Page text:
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August 1, 2012

India blackout affects over one half billion people

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Wednesday, August 1, 2012

Power transmission towers
Image: Argha.hazra.

A massive grid failure in India‘s capital city, Delhi, and other northern and eastern states left more than 600 million people without electricity. The power outage began Monday at 2:48 IST (21:18 Sunday GMT), affecting fourteen states, followed by another power outage yesterday that began at 13:02 IST (7:32 GMT), affecting at least nineteen or twenty states.

States affected include Delhi, Jammu and Kashmir, Himachal Pradesh, Punjab, Haryana, Rajasthan, Uttar Pradesh, Bihar, West Bengal, Odisha, Jharkhand, Sikkim, Assam, Meghalaya, Nagaland, Manipur, Mizoram, and Arunachal Pradesh.

Hospitals and transport systems are a priority, so the authorities are trying to restore the services there.

Home Minister, until yesterday Power Minister, Sushil Kumar Shinde suggested some states had attempted to draw more power than permitted due to higher consumption. Spokesperson for Power Grid Corporation of India Limited (PGCIL) and the Northern Regional Load Despatch Centre (NRLDC) stated that Uttar Pradesh, Punjab, and Haryana were the states responsible for the overdraw. PGCIL’s chairman also stated that electrical service was restored “at a record time”. “We’ll find out the reason and see that such kind of things are avoided in the future,” Ram Nayak, the head of state-run PGCIL, said.

A senior director for an Indian power company described the outage as “a fairly large breakdown that exposed major technical faults in India’s grid system…Something went terribly wrong which caused the backup safety systems to fail.”



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This text comes from Wikinews. Permission is granted to copy, distribute and/or modify this document under the terms of the Creative Commons Attribution 2.5 licence. For a complete list of contributors for this article, visit the corresponding history entry on Wikinews.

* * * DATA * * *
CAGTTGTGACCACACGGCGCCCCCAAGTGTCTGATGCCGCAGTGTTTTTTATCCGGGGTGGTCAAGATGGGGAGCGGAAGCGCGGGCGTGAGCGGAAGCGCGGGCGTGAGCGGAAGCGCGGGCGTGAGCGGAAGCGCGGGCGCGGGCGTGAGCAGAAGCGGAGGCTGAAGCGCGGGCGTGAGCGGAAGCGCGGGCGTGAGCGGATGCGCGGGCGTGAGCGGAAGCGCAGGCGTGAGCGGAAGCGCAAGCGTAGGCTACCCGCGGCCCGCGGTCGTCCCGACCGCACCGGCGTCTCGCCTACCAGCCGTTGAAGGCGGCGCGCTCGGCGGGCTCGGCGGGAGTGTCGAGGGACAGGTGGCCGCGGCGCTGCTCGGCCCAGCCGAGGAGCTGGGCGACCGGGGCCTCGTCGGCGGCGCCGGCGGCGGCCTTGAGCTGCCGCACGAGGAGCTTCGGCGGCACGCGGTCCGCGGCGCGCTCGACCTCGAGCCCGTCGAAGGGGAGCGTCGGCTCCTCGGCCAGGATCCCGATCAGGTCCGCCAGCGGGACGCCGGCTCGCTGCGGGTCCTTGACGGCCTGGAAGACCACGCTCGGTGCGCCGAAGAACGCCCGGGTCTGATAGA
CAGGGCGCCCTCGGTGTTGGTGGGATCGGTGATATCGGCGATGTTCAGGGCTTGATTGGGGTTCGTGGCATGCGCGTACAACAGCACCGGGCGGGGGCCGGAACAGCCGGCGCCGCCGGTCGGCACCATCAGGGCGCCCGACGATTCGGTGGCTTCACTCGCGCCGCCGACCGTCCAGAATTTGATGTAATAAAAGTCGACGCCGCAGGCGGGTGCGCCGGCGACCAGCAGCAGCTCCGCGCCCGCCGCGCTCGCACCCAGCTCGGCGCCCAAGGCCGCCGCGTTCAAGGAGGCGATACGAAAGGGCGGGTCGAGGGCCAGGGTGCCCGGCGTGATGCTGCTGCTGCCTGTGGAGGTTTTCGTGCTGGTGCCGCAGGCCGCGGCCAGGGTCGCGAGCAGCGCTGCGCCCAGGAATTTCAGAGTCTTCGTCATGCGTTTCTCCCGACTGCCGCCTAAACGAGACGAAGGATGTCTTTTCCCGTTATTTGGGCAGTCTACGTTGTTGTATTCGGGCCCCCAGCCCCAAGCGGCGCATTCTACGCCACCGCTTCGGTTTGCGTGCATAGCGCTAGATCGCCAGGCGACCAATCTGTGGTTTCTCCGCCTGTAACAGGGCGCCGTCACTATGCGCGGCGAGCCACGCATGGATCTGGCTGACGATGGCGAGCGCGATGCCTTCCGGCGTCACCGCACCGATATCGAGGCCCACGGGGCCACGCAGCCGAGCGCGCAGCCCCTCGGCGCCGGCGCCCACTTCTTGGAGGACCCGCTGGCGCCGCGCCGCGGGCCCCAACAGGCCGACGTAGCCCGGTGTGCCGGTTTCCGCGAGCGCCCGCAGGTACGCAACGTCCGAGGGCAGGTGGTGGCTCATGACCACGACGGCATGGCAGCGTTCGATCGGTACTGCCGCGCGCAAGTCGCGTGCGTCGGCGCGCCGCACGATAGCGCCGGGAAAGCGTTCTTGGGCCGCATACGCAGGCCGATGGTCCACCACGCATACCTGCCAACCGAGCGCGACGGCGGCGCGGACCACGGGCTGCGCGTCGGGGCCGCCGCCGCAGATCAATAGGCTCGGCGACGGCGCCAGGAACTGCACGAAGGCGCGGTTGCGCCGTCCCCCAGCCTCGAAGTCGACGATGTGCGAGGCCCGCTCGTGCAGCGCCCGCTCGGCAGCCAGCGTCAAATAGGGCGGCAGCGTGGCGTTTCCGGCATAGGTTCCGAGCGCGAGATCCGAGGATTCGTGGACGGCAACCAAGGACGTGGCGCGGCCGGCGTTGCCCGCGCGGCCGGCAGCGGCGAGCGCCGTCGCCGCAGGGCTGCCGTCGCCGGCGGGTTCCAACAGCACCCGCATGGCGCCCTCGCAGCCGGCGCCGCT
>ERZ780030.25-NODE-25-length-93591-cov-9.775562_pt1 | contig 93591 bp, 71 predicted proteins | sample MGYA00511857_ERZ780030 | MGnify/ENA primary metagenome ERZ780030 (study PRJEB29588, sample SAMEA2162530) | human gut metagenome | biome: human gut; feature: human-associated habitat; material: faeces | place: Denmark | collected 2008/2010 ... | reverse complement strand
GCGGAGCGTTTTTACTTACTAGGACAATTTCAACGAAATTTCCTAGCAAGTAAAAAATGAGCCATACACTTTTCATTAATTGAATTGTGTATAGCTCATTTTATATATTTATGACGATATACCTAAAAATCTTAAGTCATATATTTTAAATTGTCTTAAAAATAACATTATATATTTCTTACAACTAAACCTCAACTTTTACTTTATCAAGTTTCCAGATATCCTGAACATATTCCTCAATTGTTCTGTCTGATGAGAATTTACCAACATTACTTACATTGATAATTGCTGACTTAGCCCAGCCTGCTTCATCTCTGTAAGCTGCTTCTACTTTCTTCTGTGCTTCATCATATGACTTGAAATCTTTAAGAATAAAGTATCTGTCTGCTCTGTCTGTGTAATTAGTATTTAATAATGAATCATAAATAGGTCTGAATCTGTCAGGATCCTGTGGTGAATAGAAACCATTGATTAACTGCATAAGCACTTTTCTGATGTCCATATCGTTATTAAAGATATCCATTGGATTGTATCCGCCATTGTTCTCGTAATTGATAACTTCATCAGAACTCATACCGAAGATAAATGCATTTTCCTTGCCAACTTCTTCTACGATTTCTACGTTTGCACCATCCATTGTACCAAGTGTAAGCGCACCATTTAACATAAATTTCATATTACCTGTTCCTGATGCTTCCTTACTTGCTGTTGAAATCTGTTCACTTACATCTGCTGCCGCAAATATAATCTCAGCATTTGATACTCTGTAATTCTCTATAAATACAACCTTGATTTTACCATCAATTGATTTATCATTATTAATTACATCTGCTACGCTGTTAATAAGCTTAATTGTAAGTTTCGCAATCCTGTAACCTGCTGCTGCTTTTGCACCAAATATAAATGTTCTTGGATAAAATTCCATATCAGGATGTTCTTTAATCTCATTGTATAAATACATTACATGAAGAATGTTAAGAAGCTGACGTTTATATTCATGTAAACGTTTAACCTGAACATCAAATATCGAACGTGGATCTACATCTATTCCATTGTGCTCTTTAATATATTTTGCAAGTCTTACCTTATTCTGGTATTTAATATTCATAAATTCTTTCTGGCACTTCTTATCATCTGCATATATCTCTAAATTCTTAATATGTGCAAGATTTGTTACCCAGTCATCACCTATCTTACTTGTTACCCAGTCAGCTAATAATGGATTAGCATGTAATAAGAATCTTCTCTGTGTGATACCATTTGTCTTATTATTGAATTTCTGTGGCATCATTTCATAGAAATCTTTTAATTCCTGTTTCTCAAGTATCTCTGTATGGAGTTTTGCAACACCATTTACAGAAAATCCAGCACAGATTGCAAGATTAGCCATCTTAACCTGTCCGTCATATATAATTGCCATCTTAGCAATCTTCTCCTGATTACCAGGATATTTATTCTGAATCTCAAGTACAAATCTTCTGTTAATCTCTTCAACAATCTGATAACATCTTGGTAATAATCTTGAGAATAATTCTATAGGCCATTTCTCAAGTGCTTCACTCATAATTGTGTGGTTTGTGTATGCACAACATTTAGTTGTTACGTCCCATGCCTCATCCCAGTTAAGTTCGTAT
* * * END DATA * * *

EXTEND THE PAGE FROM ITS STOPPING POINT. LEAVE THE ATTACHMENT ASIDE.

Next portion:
North India blackout affects over one half billion people

From Wikinews, the free news source you can write!
Jump to: navigation, search
India
Other stories from India
…More articles here
Location of India

India (orthographic projection).svg

To write, edit, start or view other articles on India, see the India Portal

Wednesday, August 1, 2012

Power transmission towers
Image: Argha.hazra.

A massive grid failure in India‘s capital city, Delhi, and other northern and eastern states left more than 600 million people without electricity, enrolling itself in the list of ‘World’s Biggest Blackout’. The power outage began Monday at 2:48 IST (21:18 Sunday GMT), affecting fourteen states, followed by another power outage yesterday that began at 13:02 IST (7:32 GMT), affecting at least nineteen or twenty states.

States affected include Delhi, Jammu and Kashmir, Himachal Pradesh, Punjab, Haryana, Rajasthan, Uttar Pradesh, Bihar, West Bengal, Odisha, Jharkhand, Sikkim, Assam, Meghalaya, Nagaland, Manipur, Mizoram, and Arunachal Pradesh.

Blackouts are a common thing in much of India, including major cities. Even in the nation’s capital of New Delhi, rolling blackouts are common, especially during the hot summer season when demand far outstrips supply. Rural areas are most severely affected; it is common for 44% of rural households having access to electricity to lose power for more than 12 hours each day.

Hospitals and transport systems are a priority, so the authorities are trying to restore the services there.

Home Minister, until yesterday Power Minister, Sushil Kumar Shinde suggested some states had attempted to draw more power than permitted due to higher consumption. Spokesperson for Power Grid Corporation of India Limited (PGCIL) and the Northern Regional Load Despatch Centre (NRLDC) stated that Uttar Pradesh, Punjab, and Haryana were the states responsible for the overdraw. PGCIL’s chairman also stated that electrical service was restored “at a record time”.

“We’ll find out the reason and see that such kind of things are avoided in the future,” Ram Nayak, the head of state-run Power Grid Corporation, said.

A senior director for an Indian power company described the outage as “a fairly large breakdown that exposed major technical faults in India’s grid system. Something went terribly wrong which caused the backup safety systems to fail.”



Sources

This text comes from Wikinews. Permission is granted to copy, distribute and/or modify this document under the terms of the Creative Commons Attribution 2.5 licence. For a complete list of contributors for this article, visit the corresponding history entry on Wikinews.

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